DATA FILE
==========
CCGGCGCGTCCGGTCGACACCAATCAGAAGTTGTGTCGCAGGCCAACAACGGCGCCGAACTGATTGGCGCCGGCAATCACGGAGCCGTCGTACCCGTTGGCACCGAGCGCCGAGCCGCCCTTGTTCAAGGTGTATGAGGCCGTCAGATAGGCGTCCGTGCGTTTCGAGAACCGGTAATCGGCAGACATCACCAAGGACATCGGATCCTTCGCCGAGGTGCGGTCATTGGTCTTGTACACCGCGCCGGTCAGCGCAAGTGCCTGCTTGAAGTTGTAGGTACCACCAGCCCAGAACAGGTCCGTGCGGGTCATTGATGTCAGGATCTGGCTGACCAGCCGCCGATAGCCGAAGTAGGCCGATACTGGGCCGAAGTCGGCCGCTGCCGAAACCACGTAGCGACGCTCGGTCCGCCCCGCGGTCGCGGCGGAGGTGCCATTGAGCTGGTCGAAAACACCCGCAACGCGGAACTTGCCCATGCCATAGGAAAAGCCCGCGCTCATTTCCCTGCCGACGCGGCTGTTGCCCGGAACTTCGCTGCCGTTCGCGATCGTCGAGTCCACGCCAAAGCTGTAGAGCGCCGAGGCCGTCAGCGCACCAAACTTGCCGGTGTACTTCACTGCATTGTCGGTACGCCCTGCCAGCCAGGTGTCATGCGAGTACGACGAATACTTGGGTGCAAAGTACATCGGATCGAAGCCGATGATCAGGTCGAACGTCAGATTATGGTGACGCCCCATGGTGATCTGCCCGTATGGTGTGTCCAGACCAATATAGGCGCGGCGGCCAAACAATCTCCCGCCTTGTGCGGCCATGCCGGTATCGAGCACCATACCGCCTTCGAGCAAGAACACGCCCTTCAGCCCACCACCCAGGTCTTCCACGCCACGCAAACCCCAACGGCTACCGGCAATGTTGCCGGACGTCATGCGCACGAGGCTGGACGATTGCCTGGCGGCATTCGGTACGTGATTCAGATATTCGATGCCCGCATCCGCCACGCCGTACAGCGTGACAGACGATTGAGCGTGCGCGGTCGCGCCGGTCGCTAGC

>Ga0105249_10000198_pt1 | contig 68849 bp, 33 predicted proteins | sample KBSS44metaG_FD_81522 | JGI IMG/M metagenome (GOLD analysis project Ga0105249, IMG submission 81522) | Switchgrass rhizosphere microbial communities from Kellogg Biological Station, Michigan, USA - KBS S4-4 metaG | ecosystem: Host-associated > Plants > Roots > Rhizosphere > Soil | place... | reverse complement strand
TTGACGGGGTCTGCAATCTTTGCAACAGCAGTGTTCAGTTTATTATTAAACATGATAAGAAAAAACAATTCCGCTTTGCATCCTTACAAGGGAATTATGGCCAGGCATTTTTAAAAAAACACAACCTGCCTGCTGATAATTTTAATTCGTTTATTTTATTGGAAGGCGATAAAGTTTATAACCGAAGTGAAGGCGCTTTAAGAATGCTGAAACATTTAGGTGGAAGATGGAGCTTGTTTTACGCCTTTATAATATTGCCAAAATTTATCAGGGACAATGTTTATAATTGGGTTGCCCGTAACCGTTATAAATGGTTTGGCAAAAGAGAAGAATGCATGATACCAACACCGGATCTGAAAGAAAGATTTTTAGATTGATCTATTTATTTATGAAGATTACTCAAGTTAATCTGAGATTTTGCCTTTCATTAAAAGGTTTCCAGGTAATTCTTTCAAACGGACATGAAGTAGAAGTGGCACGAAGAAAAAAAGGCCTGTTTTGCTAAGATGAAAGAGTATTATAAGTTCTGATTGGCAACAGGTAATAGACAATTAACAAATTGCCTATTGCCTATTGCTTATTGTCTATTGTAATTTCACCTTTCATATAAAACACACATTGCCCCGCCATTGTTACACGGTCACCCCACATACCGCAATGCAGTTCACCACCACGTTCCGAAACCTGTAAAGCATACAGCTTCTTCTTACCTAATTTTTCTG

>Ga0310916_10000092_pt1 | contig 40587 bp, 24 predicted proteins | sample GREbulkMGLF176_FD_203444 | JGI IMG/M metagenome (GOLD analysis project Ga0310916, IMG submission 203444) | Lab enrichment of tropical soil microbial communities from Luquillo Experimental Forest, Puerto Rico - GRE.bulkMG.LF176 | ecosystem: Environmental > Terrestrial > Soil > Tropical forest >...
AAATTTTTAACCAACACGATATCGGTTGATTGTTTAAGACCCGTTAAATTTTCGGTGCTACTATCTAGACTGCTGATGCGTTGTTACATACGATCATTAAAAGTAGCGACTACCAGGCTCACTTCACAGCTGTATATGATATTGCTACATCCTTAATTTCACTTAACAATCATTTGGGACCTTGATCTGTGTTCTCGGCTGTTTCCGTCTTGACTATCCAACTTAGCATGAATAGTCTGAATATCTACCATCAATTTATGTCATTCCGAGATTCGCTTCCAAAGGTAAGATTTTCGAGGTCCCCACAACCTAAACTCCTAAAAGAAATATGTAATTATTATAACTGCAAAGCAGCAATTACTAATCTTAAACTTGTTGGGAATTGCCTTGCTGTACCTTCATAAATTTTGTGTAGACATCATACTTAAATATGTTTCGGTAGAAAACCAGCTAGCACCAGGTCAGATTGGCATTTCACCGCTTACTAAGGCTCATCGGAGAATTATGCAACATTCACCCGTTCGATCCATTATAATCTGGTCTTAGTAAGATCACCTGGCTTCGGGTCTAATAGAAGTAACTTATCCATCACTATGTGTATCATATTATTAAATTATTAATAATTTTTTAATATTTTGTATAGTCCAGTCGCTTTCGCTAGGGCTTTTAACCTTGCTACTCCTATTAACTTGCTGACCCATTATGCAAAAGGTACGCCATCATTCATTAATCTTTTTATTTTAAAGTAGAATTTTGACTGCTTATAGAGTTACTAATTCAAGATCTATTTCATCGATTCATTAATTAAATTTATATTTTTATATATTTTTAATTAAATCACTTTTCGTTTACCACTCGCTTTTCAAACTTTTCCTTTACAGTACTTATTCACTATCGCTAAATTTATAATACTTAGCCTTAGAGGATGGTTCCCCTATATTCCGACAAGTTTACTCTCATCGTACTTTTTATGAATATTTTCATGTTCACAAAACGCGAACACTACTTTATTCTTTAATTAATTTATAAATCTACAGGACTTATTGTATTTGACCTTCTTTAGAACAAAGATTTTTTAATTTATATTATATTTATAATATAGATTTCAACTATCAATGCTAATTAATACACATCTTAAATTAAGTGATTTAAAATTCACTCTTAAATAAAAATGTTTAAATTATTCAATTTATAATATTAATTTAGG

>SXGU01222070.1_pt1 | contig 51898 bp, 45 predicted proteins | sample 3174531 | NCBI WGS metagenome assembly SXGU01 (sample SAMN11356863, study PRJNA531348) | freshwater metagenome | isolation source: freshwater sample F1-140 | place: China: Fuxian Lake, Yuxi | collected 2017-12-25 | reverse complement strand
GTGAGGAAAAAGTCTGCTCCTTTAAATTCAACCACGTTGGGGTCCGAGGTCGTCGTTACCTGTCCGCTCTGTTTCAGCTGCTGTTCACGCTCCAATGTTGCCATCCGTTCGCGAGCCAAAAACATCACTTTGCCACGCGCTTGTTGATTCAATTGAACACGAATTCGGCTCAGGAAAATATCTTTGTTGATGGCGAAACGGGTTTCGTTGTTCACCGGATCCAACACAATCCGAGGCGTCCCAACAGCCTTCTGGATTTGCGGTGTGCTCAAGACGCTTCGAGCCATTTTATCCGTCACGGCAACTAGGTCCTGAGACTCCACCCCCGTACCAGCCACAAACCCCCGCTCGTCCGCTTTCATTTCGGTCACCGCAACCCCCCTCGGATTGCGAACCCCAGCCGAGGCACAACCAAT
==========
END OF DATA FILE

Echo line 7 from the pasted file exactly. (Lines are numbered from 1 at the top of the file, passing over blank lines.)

GTGAGGAAAAAGTCTGCTCCTTTAAATTCAACCACGTTGGGGTCCGAGGTCGTCGTTACCTGTCCGCTCTGTTTCAGCTGCTGTTCACGCTCCAATGTTGCCATCCGTTCGCGAGCCAAAAACATCACTTTGCCACGCGCTTGTTGATTCAATTGAACACGAATTCGGCTCAGGAAAATATCTTTGTTGATGGCGAAACGGGTTTCGTTGTTCACCGGATCCAACACAATCCGAGGCGTCCCAACAGCCTTCTGGATTTGCGGTGTGCTCAAGACGCTTCGAGCCATTTTATCCGTCACGGCAACTAGGTCCTGAGACTCCACCCCCGTACCAGCCACAAACCCCCGCTCGTCCGCTTTCATTTCGGTCACCGCAACCCCCCTCGGATTGCGAACCCCAGCCGAGGCACAACCAAT